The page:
“Now he may never be able to play again,” his dad said, “because the doctors say he might not be able to have feeling.”
He has surgery scheduled for Monday.
Nursing mothers who are fans of the Indianapolis Colts can now feed their infants at Lucas Oil Stadium on game days, WXIN reported.
The National Football League team on Thursday announced a lactation suite for nursing at the stadium. The private suite will allow mothers comfortable seating, a lockable door and an electrical outlet for breast pumps, the Colts said in a news release.
The facility was built by Mamava, which designs lactation suites and pods.
“We are so pleased to support moms with this new option during game days,” Kalen Jackson, the Colts’ vice chairman and owner who is also a new mother, said in the news release. “Whether it’s for fans, guests or stadium staff, the Mamava suite will give moms the chance to enjoy a game, while also providing them a clean, private location to care for their child if they so choose.”
“It’s just awesome to be able to do that and not have to go home or have to stay at home from a Colts game to do that,” fan and mother Katie Stephenson told WXIN.
The new suite adds to the “mother's rooms” currently located on two levels of the stadium, WTHR reported.
Pittsburgh Steelers training camp took a bizarre turn Saturday when a man made his way onto the practice field with the apparent intention of challenging superstar wide receiver Antonio Brown.
In a video posted to social media, team staff can be seen ushering the man off the field behind Brown, who can be heard saying, “My boy said he ain’t embarrassing himself at all; he wanna check me. Let him check me real quick.”
The man, wearing a black and yellow uniform that isn’t Steelers issue, wore No. 43 – the number worn by former Steelers defensive icon Troy Polamalu.
It wasn’t immediately clear who the man was or how he got onto the field.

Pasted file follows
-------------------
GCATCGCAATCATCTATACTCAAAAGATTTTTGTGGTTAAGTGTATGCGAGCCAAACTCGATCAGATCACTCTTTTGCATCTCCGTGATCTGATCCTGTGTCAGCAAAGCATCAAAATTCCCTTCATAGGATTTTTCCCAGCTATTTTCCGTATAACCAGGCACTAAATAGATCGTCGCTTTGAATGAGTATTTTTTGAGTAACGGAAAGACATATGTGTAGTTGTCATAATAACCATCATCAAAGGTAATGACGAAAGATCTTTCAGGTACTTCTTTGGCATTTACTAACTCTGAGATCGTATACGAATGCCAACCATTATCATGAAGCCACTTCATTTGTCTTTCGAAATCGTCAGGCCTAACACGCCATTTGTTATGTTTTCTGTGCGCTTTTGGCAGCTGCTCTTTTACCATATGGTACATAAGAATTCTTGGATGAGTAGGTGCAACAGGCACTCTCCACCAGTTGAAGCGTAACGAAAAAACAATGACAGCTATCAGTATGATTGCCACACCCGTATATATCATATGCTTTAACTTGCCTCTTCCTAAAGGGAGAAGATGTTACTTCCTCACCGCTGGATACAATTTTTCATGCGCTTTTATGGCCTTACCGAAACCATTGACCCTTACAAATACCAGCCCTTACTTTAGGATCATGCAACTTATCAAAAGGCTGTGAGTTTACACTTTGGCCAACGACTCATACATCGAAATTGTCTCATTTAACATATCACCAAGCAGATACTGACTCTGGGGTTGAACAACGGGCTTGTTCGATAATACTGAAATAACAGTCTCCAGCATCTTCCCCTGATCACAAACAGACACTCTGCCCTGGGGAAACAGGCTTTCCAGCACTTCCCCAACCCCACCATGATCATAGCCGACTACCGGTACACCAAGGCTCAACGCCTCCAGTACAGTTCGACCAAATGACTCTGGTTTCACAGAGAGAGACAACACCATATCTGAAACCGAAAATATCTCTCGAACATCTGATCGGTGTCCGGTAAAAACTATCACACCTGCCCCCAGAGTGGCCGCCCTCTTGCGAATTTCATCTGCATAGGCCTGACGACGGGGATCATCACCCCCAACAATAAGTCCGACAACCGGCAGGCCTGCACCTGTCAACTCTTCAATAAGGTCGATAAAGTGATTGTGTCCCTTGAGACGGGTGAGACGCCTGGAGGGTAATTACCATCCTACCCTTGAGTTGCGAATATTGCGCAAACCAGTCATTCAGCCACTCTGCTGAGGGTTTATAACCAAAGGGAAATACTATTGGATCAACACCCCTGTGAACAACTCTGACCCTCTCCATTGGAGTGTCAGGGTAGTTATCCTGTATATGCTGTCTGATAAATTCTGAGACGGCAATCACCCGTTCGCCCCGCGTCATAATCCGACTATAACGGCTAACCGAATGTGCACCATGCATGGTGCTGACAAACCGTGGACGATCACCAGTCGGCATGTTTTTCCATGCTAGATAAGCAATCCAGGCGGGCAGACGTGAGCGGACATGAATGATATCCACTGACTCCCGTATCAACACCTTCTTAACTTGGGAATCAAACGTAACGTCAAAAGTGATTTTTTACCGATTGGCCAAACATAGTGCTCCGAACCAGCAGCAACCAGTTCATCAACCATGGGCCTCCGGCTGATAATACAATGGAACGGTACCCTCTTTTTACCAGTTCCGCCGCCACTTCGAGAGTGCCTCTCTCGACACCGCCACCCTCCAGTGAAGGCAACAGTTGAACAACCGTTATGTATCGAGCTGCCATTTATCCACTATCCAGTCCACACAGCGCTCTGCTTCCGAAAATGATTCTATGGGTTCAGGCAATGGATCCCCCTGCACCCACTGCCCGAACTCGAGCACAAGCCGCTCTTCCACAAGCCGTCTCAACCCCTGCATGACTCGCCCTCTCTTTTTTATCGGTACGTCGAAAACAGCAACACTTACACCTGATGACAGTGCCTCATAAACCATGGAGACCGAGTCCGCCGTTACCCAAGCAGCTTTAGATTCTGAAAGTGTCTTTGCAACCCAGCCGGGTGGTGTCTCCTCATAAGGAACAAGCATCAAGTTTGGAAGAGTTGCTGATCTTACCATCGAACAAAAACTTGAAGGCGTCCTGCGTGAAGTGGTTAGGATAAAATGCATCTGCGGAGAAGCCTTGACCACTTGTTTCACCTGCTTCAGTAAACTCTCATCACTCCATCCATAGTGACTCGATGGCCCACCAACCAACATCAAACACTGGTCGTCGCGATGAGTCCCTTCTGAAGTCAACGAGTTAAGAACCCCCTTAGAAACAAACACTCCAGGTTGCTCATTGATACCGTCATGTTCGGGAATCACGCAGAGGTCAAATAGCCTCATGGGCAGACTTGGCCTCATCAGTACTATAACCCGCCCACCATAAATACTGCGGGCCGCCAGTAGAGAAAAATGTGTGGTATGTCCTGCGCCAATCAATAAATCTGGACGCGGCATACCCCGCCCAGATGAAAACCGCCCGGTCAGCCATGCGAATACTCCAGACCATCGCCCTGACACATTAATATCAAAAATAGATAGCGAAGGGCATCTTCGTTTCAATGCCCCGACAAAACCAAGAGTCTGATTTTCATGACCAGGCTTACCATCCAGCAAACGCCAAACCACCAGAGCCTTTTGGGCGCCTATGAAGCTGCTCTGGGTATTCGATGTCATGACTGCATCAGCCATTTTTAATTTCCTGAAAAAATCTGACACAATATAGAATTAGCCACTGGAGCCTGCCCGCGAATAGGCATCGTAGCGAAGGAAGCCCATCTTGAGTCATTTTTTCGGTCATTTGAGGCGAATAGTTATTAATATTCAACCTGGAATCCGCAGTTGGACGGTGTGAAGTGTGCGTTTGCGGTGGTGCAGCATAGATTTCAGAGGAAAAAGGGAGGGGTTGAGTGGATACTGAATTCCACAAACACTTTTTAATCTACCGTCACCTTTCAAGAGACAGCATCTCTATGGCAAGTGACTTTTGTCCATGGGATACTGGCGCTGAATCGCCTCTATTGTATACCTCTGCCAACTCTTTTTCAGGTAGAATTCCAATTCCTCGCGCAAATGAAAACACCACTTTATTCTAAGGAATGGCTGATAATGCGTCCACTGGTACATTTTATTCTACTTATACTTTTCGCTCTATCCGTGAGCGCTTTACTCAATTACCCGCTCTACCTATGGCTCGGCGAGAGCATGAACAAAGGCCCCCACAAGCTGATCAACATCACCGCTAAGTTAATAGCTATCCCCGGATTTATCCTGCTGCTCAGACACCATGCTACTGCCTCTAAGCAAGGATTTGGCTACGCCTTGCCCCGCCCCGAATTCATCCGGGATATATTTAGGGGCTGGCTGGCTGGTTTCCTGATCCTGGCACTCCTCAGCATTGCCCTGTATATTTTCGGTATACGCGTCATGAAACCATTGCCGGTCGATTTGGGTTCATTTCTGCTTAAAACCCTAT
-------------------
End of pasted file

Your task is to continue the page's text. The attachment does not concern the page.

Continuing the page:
Miami Dolphins receivers Kenny Stills and Albert Wilson took a knee on the sideline during the national anthem before Thursday’s NFL preseason opener against the Tampa Bay Buccaneers, The Miami Herald reported.
“Being a part of this protest hasn’t been easy,” Stills told WFOR. “I thought I was gonna be by myself out there and today I had an angel with me, with Albert (Wilson) being out there. I’m grateful that he sees what’s happening and he wants to stand up and do something about it as well.”
In addition, Miami defensive end Robert Quinn raised a clenched right fist during the anthem.
"As a black man in this world, I've got an obligation to raise awareness,'' Quinn said after the game. "If no one wants to live in unity, that's why we're in the situation we're in.”
Stills’ protest came after President Donald Trump accused players of disrespecting the American flag. He has kneeled during the 2016 and 2017 seasons, ESPN reported.
Trump responded with a tweet Monday morning, posting that the “NFL players are at it again.”
Numerous players from different teams, Trump tweeted, “Wanted to show their ‘outrage’ at something that most of them are unable to define.”
“They make a fortune doing what they love,” the President said, ending his tweet by telling players to “find another way to protest.”
“Stand proudly for your National Anthem or be Suspended Without Pay!” he tweeted.
Last month, the NFL suspended its new anthem policy, which mandated that players stay in the locker room if they wanted to protest, WFOR reported.
"There has been no change in the NFL's policy regarding the national anthem," league spokesman Brian McCarthy said in a statement issued Thursday night. "The anthem will continue to be played before every game, and all player and non-player personnel on the field at that time are expected to stand during the presentation of the flag and performance of the anthem. Personnel who do not wish to do so can choose to remain in the locker room.
"We remain committed to working with the players to identify solutions and to continue making progress on important social issues affecting our communities."
Wilson sat during the anthem once last season, refusing to stand while playing for the Kansas City Chiefs in Week 5 against the Houston Texans, the Herald reported.